While there is no option to change the skin in Studio One, you are still given enough customization freedom to either subtly or drastically change the default theme. Tweaking effects like the color scheme, saturation, contrast, and luminance are usually enough to make Studio One unique and fitting for your workflow.
For many producers, the visual aspect of a DAW is just as important as its functionality. I can totally relate to that. Looking at a beautiful GUI inspires me to work, especially during long and tiresome sessions.
In this article, we’ll discuss how you can change themes in Studio One so that it matches your idea of what a DAW should look like.
How To Change The Appearance Of Studio One?
If you’re not entirely satisfied with the way Studio One looks right off the bat, it’s pretty simple to adjust its appearance.
First, head over to the “Studio One” tab at the top of the main project window and click on “Options.”
There, under the “General” options, click on the “Appearance” tab. Here are all the options you’ll need to subtly enhance or completely change the look of your Studio One.
Studio One Appearance Menu
First of all, we have a “Hue Shift” option. Here you can change the color scheme of the software.
The fact that all of your changes will be displayed in real-time is a nice touch. That way, you’ll have an easier time making subtle changes to either the color scheme or any other parameter.
Once you start moving the slider through the color spectrum, you might notice that colors won’t look as dramatic as you’d expect.
It’ll mostly faintly change the color while still retaining the gray-ish backdrop.
If this look is not your thing, you can remedy it using the “Saturation” slider. This will make colors look more or less vibrant, depending on your preferences.
Next up, you’ll find the “Luminance” slider. This one, more or less, acts like a “light and dark mode.”
Everyone prefers different brightness options, and here you can adjust it quite precisely as the fader covers a wide range of helpful lighting.
“Contrast” is one of the most useful options, and I mostly crank it to 100%. It enhances the difference between the backdrop and all the letters and numbers.
This includes bar numbers, quantization options, and all the browser files at the right of the project window.
Personally, I like it when those minor details are vibrant and clearly visible. It makes navigating through the software more enjoyable and less straining on the eyes.
The second group of options refers to the main project window and is labeled as “Arrangement” options.
Here you can adjust the look of your project window separately from the rest of the GUI. By increasing “Luminance,” you make the project window brighter and vice versa. “Contrast” will make the grid lines more or less visible.
If you can’t be bothered to change the color scheme manually, you can simply choose from a list of ready-made presets.
Clicking the “Load Preset” button at the bottom of the window will give you a list of presets useful for people who want to adjust the UI quickly.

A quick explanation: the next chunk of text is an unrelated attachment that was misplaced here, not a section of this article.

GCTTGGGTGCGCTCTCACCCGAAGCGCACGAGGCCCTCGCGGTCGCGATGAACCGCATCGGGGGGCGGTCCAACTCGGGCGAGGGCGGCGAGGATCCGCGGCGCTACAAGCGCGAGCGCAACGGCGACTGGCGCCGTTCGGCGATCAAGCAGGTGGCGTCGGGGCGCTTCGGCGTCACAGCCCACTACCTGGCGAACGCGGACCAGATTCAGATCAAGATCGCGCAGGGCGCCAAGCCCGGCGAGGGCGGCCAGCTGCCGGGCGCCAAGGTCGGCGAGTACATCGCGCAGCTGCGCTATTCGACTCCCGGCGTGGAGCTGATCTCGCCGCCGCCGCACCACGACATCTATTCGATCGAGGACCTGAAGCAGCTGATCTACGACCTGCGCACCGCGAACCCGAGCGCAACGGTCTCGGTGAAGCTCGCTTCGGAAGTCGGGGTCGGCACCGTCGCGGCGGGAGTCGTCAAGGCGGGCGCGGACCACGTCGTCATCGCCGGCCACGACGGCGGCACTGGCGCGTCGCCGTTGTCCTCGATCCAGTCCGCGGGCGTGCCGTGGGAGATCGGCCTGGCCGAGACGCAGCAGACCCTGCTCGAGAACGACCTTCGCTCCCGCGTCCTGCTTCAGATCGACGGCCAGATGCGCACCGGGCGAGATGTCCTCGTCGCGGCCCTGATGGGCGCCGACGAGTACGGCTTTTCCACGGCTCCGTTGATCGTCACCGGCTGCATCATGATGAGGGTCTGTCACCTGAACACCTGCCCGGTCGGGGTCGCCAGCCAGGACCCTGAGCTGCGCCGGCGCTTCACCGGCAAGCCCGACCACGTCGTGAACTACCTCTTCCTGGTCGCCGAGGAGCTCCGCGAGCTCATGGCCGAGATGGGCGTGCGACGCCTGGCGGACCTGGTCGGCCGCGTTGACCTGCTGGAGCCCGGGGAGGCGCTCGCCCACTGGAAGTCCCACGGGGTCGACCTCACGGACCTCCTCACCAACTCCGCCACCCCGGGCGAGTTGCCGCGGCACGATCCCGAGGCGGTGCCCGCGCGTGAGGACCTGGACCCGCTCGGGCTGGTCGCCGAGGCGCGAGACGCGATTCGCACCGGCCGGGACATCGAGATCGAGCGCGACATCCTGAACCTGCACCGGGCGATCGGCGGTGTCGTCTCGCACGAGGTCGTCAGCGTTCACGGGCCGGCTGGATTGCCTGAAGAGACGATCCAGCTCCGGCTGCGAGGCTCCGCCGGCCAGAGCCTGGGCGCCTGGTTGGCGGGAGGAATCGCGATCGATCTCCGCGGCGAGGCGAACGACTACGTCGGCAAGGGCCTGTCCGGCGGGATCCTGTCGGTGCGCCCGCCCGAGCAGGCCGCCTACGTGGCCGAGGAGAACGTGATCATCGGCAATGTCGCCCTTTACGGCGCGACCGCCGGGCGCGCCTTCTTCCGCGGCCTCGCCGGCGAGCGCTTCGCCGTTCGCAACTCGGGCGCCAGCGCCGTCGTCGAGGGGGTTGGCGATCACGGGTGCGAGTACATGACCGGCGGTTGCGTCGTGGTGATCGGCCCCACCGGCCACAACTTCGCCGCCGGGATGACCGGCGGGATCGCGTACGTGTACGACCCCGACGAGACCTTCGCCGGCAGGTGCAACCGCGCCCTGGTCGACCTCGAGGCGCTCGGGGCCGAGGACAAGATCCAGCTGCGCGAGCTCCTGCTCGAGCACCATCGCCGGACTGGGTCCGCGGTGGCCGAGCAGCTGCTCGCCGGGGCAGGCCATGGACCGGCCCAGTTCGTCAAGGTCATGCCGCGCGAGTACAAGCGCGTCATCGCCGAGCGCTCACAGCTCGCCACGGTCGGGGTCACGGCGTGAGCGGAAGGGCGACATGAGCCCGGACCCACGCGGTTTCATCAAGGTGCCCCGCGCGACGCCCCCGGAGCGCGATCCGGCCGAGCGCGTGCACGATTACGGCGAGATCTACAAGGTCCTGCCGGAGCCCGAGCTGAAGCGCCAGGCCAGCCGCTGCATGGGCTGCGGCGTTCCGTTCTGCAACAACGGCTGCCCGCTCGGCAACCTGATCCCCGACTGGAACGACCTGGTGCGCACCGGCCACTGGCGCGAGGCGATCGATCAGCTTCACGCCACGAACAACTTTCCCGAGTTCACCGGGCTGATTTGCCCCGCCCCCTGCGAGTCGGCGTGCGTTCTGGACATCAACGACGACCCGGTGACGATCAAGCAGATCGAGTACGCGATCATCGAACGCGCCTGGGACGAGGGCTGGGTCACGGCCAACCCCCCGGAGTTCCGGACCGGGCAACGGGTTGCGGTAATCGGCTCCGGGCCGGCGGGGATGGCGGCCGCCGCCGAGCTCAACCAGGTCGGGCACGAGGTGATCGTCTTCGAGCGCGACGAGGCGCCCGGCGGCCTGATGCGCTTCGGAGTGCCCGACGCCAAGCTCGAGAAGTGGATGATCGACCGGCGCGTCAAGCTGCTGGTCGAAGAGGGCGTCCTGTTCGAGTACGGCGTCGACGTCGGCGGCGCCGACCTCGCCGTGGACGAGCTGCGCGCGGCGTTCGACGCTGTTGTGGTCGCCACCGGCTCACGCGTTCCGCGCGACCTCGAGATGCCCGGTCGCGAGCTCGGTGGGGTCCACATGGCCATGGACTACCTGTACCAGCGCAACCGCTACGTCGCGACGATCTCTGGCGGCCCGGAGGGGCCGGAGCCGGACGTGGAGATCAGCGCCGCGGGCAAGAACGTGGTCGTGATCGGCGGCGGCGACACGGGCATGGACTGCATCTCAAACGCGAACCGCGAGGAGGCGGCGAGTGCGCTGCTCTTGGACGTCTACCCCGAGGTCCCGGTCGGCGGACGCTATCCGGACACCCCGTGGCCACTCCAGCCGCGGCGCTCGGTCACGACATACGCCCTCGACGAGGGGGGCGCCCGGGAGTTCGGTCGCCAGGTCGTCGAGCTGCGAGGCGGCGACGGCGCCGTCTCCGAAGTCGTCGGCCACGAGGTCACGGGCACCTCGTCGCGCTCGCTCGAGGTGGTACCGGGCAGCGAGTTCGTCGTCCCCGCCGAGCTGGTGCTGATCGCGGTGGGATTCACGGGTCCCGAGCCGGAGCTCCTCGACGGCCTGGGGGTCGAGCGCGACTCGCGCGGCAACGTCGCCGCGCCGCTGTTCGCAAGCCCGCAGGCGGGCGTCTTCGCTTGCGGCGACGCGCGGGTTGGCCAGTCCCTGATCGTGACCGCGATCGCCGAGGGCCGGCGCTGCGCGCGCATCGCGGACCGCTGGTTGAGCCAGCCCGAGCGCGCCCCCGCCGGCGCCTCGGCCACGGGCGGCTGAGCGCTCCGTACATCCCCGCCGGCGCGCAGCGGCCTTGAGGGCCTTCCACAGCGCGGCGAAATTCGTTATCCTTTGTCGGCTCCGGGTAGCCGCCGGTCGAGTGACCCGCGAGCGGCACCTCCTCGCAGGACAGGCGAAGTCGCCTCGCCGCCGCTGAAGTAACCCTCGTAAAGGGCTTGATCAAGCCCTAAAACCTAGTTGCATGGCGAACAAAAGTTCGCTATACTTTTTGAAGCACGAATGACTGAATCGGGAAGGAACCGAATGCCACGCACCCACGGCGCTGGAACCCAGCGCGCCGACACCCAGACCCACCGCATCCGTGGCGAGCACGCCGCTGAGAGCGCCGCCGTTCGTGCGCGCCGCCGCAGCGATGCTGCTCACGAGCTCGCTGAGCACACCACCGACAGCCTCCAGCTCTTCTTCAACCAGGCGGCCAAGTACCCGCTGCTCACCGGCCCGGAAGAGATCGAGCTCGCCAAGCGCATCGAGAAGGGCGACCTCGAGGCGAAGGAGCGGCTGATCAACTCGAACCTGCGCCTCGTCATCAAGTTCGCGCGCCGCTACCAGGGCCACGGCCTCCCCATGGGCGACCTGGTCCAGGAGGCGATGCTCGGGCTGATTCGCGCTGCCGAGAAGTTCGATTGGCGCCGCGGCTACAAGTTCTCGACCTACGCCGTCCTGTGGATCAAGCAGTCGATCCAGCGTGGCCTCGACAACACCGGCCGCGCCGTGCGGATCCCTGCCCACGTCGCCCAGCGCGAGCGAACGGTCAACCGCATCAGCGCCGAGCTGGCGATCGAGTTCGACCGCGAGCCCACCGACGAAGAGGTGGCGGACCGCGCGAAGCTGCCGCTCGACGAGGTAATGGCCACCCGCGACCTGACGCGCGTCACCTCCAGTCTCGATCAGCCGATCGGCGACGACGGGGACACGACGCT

Studio One Theme Presets
You can even store your own presets and mix and match depending on the project you’re working on. You’d be surprised to know just how much a working environment can impact your perception of audio.
Can You Use Custom Skins In Studio One?
Studio One currently doesn’t support 3rd party skins or any other skins for that matter. The only thing you can visually change about it is the color scheme, contrast, and brightness, which are not taken for granted.
As much as it sounds like a basic set of tools, you’d be surprised how much you can make the Studio One “your own” using nothing but the provided options.
Some DAWs, like Reaper, have the feature of completely overhauling the look of the GUI. While this can be a fantastic way of customizing the look of a DAW, it’s questionable whether it’s worth investing so much energy into it.
What Is the Best Visual Setting in Studio One?
Turning the contrast to 100% makes a world of difference when navigating Studio One. Other than that, it’s always a struggle between what looks nice and what works better. For example, the dark theme looks way nicer. However, it’s considerably straining on the eyes when writing MIDI as the grid lines are not that well displayed.
How Important Is the Visual Aspect While Producing Music?
I’d say it differs from person to person. Some people really don’t care about it. However, others can be affected by the way a DAW looks. Personally, I like my DAW to look nice; otherwise, I feel like I’m less into producing music.
How Customizable Is Presonus Studio One Compared to Other DAWS?
Studio One can be tweaked to look significantly different than the default version. Still, there are no options to overhaul the entire GUI. Compared to DAWs like Reaper, Studio One leaves way less room for changing the look of the software. However, I think that the amount of customization is sufficient.
I think that the options provided in Studio One are just enough to stop you from wasting too much time on customization. On the other hand, you still feel like you have created something unique.
Too many options can sometimes be more distracting than helpful.
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